I've never been a big fan of New Year's resolutions. They often have the feel of death-bed conversions, of passionate commitments to do the right thing after most of the pleasures and benefits of doing the wrong thing have run their course.
Shame and a hangover on New Year's Day might provoke us to vow, without much chance of success, to never drink again. Still, who knows when we might commit to a new and better course that could improve our lives?
Accordingly, a couple of years ago, in the spirit of the season and with hope for the New Year, I presumed to propose three more or less unrelated national resolutions. Two are still worthy goals, at least in my opinion, but we haven't made much progress toward them.
First, I proposed that our country resolve to make 2012 the year in which we finally begin to take climate change more seriously. Two years later, our denial has shaded into resignation: We know that significant climate change is happening, but, for the most part, we try not to think about it.
I also proposed the quixotic notion that our nation resolve to save the Post Office. I like the idea that the United States Postal Service is an essentially democratizing influence, a public entity that ties every citizen to every other and, in line with its original intention, still draws the nation together. Everyone who has an address is included and gets the same service, and the 1 percent pay the same as the 99 percent. Well, we all have to have our dreams.
Finally, I proposed that our nation resolve to learn something good from a bad war. In mid-December of 2011, President Obama welcomed home the last American combat troops from Iraq. After nine years of war, Obama said, with stunning understatement, "Iraq is not a perfect place." But at least, he added, "we are leaving a sovereign, stable and self-reliant country with a representative government elected by its people."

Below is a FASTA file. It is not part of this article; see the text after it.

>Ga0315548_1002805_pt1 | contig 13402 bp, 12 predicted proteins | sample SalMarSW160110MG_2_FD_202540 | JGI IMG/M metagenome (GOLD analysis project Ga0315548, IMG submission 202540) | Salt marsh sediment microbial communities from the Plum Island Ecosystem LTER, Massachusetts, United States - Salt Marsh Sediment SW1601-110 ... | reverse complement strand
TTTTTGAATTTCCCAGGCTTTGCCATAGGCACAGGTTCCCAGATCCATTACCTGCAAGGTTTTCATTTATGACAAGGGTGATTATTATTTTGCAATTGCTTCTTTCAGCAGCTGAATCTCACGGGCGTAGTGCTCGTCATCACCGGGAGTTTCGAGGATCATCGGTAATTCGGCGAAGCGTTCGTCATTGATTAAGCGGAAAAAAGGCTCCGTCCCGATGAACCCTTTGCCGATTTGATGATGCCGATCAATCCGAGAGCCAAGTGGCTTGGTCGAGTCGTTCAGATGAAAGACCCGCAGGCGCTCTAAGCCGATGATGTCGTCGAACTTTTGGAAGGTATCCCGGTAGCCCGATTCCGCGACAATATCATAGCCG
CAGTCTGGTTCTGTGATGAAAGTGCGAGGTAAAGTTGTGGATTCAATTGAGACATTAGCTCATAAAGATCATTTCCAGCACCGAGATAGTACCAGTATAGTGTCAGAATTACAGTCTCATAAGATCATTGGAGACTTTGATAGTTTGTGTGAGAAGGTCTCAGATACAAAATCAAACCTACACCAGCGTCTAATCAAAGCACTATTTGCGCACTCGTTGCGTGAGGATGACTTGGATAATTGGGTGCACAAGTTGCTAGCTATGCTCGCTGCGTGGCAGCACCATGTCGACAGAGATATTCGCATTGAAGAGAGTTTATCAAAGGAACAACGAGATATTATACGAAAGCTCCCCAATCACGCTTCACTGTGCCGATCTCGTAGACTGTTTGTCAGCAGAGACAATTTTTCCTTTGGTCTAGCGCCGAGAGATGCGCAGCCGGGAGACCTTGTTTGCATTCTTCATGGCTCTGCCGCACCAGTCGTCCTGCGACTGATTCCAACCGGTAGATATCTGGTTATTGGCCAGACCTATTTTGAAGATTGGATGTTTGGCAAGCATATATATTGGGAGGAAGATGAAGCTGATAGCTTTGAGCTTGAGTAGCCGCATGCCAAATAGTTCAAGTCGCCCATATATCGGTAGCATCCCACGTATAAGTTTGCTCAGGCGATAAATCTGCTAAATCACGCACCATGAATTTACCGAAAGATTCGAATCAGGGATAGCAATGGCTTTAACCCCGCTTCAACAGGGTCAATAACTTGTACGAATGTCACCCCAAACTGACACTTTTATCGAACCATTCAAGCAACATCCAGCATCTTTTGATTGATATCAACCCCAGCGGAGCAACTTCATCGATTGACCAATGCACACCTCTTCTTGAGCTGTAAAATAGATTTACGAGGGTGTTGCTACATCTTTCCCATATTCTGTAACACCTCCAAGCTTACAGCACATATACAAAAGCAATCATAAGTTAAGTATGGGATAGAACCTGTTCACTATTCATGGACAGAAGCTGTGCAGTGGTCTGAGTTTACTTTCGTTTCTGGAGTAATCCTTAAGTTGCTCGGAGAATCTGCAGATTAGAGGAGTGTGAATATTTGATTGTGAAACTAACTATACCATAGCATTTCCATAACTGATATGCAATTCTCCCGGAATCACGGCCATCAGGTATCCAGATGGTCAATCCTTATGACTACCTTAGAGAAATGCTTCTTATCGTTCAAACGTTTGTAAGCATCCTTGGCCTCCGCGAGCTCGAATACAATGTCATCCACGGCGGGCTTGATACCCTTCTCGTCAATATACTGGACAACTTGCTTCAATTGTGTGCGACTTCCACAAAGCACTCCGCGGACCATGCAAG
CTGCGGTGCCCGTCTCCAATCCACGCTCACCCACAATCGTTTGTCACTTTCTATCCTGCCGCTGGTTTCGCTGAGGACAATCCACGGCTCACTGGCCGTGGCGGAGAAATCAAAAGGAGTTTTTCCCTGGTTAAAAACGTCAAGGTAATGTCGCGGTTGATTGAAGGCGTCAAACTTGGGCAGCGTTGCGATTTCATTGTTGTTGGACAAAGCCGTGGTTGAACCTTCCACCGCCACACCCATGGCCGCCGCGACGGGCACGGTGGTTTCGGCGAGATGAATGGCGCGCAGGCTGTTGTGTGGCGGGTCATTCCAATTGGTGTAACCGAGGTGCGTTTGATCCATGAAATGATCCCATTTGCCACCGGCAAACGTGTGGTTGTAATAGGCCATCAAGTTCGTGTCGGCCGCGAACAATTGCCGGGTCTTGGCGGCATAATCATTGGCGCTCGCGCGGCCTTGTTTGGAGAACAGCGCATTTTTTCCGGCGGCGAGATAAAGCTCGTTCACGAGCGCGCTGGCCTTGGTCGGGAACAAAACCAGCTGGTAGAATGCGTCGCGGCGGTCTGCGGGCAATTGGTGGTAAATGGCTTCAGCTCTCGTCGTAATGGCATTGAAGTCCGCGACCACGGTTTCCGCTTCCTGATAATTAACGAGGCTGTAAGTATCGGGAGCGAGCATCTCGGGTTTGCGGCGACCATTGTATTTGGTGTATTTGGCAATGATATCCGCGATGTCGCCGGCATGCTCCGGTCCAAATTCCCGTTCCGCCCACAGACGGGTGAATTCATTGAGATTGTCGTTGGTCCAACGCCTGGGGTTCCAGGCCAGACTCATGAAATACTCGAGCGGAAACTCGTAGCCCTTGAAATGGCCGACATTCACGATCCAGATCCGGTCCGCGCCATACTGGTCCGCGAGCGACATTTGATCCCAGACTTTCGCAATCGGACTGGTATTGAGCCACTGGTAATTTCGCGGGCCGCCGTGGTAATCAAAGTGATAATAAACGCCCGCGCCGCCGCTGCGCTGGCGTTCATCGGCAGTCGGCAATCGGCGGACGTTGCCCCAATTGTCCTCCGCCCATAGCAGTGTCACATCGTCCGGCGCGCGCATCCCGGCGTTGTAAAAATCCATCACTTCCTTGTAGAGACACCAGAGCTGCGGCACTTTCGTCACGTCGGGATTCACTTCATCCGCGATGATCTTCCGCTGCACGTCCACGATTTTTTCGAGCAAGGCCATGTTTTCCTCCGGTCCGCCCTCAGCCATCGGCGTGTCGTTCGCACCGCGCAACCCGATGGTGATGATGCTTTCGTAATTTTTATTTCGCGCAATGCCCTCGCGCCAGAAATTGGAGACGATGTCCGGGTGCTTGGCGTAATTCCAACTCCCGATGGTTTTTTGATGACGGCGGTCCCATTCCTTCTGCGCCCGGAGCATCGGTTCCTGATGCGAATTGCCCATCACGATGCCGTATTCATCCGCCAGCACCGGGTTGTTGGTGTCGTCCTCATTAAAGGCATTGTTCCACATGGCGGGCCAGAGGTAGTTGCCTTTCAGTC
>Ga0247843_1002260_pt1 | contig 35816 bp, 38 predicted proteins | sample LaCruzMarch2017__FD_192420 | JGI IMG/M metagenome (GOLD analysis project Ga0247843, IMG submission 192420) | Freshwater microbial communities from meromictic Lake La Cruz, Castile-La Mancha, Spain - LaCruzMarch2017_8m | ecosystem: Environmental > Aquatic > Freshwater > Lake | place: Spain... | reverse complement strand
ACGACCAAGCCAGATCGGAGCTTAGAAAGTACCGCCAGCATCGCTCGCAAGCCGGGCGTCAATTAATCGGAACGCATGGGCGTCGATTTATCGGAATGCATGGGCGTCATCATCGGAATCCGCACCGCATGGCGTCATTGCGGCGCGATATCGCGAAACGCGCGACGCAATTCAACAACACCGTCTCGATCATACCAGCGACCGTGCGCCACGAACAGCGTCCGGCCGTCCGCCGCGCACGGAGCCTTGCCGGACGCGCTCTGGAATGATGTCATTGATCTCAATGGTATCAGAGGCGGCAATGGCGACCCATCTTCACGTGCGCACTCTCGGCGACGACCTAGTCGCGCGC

Of course part of the president's job is to cast our nation's actions in the best possible light, but even two years ago this hopeful estimation of Iraq was unduly optimistic. On Christmas Day, the New York Times reported that the United States is currently rushing Hellfire missiles and surveillance drones to Iraq to help suppress the highest level of violence since 2008, the result of a Qaeda-backed insurgency against an exclusionary Shia-dominated government. More than 8,000 Iraqis have died this year from the violence.
In short, Iraq is a mess. But it would be a disservice to our troops who served there if, amid the rest of the chaos in the Middle East, we casually forget that this unnecessary war arose from the ignorance, arrogance and incompetence of the Bush administration.
At this point, though, there's not much to be gained from continuing to blame George W. Bush for the disaster in Iraq, except to the extent that doing so reminds us not to keep believing that we can accomplish very much in that dangerous region by bombing more Muslims.
Which leads to a fine New Year's resolution for 2014: Let's find a way to make peace with Iran.
The current Geneva agreement with Iran is a rare opportunity. Both sides gave a little and received a little; uranium enrichment is slowed and sanctions are eased. This opportunity for rapprochement mustn't be allowed to slip away.
Unfortunately, radicals on both sides, motivated by fear or pride, threaten the moderation needed to make the agreement work.
But in many ways we have more in common with Iran than with Saudi Arabia or China. Many young Iranians are inclined toward modernism and secularism. More contact with the West would have the positive effect of urging them away from the radicalism that currently dominates Iran's government.
Successful re-engagement with Iran would be an excellent goal for 2014. Let's make it happen. Happy New Year!
(John Crisp teaches in the English Department at Del Mar College in Corpus Christi, Texas.)